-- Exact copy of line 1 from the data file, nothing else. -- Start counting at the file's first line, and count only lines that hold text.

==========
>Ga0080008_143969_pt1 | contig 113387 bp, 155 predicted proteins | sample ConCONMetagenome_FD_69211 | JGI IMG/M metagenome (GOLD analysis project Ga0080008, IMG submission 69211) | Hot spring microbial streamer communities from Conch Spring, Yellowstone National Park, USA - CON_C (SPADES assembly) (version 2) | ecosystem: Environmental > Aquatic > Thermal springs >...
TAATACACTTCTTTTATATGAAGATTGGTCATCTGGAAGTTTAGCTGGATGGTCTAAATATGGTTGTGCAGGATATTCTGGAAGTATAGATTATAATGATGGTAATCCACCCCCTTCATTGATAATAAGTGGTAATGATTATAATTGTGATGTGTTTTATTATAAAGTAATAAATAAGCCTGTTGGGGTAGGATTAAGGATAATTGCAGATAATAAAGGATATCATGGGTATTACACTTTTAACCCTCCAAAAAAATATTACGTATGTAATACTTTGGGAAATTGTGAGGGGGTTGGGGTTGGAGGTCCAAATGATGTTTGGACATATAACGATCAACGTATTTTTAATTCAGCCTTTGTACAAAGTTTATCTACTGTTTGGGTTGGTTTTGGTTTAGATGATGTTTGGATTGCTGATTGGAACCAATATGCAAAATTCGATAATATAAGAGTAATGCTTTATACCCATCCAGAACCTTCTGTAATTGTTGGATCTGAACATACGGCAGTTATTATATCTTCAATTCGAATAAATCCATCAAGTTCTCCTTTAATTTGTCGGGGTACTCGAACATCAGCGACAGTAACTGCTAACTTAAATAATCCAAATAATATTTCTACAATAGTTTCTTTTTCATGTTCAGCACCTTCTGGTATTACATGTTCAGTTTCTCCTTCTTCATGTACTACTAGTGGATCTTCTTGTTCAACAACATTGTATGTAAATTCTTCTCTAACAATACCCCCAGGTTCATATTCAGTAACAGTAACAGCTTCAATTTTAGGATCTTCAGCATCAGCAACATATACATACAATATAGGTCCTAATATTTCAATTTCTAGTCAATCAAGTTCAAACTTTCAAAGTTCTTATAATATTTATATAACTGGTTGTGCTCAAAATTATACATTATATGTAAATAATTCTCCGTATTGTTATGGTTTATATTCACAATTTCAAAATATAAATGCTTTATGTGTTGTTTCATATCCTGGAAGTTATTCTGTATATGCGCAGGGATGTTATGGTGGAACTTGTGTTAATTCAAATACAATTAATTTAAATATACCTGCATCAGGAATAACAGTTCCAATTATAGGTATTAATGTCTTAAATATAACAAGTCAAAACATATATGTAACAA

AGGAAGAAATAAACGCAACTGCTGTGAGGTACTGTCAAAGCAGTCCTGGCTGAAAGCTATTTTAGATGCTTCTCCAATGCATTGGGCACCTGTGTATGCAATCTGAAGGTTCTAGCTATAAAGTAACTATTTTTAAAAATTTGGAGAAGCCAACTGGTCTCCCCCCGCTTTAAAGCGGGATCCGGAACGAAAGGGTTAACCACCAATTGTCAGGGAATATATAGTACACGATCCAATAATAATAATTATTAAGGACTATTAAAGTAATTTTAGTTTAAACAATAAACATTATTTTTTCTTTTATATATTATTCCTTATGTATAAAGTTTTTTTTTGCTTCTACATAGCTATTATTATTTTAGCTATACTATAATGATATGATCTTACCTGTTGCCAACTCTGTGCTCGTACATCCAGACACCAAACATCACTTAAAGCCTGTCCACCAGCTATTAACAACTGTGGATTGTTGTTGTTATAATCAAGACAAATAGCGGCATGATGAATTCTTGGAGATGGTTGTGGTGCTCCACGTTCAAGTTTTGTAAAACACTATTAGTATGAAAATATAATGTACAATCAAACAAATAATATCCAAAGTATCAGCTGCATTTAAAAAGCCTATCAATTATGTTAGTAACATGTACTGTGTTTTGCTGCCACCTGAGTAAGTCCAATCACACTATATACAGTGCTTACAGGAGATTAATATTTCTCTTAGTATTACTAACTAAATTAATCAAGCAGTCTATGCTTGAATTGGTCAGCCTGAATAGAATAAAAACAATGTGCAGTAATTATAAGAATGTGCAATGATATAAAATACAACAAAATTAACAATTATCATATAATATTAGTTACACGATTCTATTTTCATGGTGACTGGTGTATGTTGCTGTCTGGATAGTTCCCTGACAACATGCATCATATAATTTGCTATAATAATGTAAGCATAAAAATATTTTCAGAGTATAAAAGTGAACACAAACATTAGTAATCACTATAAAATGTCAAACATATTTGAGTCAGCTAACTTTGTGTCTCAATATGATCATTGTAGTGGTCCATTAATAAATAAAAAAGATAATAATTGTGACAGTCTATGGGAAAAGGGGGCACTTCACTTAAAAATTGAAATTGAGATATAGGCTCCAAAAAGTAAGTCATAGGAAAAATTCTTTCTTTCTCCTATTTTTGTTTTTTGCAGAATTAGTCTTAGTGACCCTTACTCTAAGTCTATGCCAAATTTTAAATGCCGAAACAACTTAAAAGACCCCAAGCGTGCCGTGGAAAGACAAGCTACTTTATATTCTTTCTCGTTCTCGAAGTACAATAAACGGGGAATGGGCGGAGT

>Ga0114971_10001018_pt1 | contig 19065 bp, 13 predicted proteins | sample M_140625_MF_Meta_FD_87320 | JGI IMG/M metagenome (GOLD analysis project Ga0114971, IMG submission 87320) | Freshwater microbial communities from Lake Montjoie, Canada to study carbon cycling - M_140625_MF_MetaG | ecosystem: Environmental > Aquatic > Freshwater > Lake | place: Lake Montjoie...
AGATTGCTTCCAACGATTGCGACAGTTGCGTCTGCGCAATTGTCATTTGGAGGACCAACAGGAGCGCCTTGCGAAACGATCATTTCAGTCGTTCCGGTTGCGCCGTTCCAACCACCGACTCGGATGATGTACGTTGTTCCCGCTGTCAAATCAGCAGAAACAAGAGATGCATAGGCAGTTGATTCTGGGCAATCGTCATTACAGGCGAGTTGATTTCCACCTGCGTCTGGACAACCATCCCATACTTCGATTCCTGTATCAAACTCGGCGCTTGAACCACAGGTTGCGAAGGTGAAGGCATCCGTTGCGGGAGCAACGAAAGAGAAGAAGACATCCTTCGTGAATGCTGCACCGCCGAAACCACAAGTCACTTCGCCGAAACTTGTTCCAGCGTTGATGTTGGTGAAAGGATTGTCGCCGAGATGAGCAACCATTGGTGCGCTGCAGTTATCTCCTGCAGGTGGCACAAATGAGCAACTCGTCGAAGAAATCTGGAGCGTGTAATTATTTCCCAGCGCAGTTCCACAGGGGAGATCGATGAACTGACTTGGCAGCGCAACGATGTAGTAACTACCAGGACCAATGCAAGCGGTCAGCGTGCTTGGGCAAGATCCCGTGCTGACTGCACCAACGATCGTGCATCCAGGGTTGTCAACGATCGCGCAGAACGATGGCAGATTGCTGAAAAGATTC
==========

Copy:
>Ga0080008_143969_pt1 | contig 113387 bp, 155 predicted proteins | sample ConCONMetagenome_FD_69211 | JGI IMG/M metagenome (GOLD analysis project Ga0080008, IMG submission 69211) | Hot spring microbial streamer communities from Conch Spring, Yellowstone National Park, USA - CON_C (SPADES assembly) (version 2) | ecosystem: Environmental > Aquatic > Thermal springs >...